4 Ways to Celebrate LGBT History Month

Pull out the rainbow balloons, because today marks the first day of your LGBT History Month celebrations. Now this stuff isn’t something we learned in high school history class, so I’ve rounded up a few go-to resources that you can turn to this month to make sure you get all the facts straight gay.

The Equality Forum recognizes LGBT History Month with a nifty site that pays homage to some of our greatest pionqueers. Each day throughout October, you can find details on a different “icon” that has paved the way for gay and lesbian folks throughout the years — from Edward Albee (Oct. 2) and Willa Cather (Oct. 12) to Sally Ride (Oct. 25). Feel free to dig deeper into the archives to discover the long list of icons that have been featured since Equality Forum started the site  eight years ago. There you’ll find a database of more than 200 names.

For something a little more local, the Philadelphia Gayborhood Guru is full of facts about our very own gay neck of the woods, with architectural information about landmarks in the area, and in-depth history of the buildings that house some of our favorite watering holes. Posts are written by President of the Association of Philadelphia Tour Guides Bob Skiba, who’s worked as a guide in Philly for 14 years. He’s sharpened his Gayborhood chops as an archivist in the William Way Community Center’s John J. Wilcox Jr. LGBT Archives, and frequently leads tours of the neighborhood through the center. In other words, he knows his stuff.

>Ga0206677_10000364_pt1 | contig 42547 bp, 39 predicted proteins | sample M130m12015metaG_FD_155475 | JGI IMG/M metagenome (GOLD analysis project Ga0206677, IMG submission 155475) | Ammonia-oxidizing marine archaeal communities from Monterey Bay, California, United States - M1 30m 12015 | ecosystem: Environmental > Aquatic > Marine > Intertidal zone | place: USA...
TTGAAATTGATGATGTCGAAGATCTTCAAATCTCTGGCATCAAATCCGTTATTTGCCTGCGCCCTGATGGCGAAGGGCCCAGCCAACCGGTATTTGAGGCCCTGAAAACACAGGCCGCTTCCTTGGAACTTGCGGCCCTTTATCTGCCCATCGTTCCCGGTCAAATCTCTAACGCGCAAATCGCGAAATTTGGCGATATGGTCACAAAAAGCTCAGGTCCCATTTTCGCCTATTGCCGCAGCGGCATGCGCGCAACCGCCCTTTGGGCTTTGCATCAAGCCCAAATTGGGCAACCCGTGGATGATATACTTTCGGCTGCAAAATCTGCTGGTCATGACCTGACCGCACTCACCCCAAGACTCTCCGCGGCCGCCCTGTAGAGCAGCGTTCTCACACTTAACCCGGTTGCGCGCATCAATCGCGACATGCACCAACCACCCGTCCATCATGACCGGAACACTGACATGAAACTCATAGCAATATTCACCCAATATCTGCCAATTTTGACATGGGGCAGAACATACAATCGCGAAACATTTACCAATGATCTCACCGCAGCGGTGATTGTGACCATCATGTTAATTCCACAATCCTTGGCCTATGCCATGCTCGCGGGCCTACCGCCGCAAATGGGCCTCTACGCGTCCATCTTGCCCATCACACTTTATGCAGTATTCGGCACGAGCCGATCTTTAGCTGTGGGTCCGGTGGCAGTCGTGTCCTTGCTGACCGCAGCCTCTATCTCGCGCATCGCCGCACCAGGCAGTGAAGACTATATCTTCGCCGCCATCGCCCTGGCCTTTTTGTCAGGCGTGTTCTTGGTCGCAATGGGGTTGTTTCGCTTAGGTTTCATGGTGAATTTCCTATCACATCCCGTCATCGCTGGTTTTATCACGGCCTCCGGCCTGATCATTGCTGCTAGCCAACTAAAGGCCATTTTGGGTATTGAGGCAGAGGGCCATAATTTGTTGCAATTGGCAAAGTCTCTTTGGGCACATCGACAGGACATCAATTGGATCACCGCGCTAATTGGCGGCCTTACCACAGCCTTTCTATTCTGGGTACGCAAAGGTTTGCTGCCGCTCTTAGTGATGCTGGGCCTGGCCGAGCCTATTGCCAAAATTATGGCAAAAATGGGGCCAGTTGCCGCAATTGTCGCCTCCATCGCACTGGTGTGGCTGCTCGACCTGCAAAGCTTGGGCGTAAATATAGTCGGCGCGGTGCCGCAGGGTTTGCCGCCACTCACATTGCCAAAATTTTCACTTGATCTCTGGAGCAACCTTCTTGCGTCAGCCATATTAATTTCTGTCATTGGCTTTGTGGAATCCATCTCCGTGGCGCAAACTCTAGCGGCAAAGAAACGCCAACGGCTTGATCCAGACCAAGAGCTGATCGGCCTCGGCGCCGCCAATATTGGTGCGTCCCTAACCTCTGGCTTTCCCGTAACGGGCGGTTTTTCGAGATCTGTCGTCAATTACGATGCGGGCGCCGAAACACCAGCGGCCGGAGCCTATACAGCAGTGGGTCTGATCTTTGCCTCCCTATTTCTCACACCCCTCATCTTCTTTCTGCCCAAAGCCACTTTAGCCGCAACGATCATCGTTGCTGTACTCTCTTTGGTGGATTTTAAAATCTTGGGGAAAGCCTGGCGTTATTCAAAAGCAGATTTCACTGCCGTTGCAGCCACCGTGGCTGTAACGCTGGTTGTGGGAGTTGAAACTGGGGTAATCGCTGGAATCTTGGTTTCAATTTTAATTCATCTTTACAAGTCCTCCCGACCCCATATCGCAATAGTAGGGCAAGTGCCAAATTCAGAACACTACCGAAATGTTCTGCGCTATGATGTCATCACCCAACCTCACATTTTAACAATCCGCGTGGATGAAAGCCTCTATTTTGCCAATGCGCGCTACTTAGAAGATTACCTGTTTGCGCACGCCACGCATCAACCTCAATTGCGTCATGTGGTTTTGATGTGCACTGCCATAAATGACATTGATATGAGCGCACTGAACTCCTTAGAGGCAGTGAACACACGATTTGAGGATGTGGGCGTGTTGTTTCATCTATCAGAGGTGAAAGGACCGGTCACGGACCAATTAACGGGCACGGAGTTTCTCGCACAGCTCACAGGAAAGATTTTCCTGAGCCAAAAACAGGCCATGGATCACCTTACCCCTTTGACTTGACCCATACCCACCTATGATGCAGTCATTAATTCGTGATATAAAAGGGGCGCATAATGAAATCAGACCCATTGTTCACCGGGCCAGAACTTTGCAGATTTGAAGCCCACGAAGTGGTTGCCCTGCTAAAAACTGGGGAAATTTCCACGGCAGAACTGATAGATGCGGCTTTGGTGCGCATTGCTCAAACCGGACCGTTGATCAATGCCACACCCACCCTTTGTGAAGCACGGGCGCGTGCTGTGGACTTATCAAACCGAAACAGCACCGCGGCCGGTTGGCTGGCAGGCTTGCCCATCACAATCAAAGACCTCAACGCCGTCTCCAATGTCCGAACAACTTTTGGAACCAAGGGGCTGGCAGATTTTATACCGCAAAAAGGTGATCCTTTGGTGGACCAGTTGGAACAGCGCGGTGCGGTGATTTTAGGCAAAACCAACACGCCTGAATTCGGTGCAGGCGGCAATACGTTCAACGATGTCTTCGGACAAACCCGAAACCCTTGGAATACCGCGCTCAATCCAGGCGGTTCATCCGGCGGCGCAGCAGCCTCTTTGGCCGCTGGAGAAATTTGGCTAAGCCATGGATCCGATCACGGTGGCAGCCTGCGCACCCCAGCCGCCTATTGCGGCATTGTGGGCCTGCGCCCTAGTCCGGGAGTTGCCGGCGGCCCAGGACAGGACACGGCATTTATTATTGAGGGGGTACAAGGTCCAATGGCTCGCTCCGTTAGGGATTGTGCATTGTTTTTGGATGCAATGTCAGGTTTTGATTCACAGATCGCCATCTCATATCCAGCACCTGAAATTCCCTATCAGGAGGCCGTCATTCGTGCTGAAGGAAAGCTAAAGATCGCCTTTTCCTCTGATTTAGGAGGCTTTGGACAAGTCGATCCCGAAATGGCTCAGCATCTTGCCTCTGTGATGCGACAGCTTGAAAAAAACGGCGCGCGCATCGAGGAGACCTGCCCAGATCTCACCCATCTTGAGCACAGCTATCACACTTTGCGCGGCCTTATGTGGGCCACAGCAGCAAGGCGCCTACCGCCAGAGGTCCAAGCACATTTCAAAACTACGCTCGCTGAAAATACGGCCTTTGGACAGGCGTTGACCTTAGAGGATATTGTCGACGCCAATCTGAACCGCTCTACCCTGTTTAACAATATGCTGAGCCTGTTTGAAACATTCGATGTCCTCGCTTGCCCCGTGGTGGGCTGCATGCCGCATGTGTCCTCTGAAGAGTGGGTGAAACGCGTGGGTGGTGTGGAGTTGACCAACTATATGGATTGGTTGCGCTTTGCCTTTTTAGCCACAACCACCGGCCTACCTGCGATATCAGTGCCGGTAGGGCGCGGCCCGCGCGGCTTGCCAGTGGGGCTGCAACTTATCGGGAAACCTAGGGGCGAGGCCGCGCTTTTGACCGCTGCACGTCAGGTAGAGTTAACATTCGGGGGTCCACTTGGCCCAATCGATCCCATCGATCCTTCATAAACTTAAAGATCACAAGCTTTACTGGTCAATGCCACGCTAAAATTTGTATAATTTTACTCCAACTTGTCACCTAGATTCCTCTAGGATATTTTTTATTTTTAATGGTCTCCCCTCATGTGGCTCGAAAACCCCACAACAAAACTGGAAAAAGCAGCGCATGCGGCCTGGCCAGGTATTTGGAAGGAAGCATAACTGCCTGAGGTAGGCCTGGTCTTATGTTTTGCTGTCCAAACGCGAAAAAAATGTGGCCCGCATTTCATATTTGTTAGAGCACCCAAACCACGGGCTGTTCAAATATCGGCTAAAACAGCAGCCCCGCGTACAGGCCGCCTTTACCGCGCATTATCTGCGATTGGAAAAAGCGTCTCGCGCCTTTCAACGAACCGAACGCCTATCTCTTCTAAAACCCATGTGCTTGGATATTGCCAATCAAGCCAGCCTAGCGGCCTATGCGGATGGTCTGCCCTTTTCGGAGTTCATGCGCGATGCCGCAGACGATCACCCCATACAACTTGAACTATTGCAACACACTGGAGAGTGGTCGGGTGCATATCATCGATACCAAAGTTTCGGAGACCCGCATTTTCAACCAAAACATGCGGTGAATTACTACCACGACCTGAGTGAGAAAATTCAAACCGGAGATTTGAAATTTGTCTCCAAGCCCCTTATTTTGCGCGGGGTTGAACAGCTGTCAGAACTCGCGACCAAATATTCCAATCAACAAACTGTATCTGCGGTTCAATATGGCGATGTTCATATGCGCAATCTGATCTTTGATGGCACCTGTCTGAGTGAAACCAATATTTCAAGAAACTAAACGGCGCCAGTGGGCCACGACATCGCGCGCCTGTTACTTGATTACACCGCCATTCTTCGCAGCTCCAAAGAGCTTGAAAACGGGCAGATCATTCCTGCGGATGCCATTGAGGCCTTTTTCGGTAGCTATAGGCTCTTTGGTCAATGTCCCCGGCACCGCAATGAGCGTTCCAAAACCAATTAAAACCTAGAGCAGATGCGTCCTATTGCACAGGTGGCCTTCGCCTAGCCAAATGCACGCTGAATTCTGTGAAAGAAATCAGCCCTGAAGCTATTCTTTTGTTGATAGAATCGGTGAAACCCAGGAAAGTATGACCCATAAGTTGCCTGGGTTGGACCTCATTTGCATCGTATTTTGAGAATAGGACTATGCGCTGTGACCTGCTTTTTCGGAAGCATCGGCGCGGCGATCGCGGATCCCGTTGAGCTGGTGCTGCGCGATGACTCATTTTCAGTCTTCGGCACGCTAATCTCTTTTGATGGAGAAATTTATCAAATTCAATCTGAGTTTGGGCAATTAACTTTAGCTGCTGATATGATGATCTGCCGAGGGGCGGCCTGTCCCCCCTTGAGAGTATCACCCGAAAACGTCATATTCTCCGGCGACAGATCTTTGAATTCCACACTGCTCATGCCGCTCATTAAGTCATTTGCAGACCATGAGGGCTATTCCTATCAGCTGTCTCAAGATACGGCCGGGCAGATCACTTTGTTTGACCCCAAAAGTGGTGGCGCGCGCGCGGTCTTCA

Huffington Post’s Gay Voices will be updating its site with recurring “Know Your LGBT History” posts, providing “a brief overview of some of the landmark moments throughout the course of our journey as LGBT and queer-identifying individuals.” Today, it delves into the events surrounding the groundbreaking Burkett vs. Zablocki case in 1971, the movement to officially identify October as LGBT History Month in 1994 and Marta Alvarez, a lesbian inmate imprisoned in Colombia who began petitioning for the allowance of same-sex conjugal visits in 1994.

For the celebrant on the go, Quist, an app you can download for free on your smartphone, offers a daily dose of LGBT factoids through a display of stories that happened on this day in history. For instance, today, there’s a  story about the first transgender rights protest in Paris in 2005. The movement led the country to be the first in the world to declassify transsexuality as an illness in 2009.

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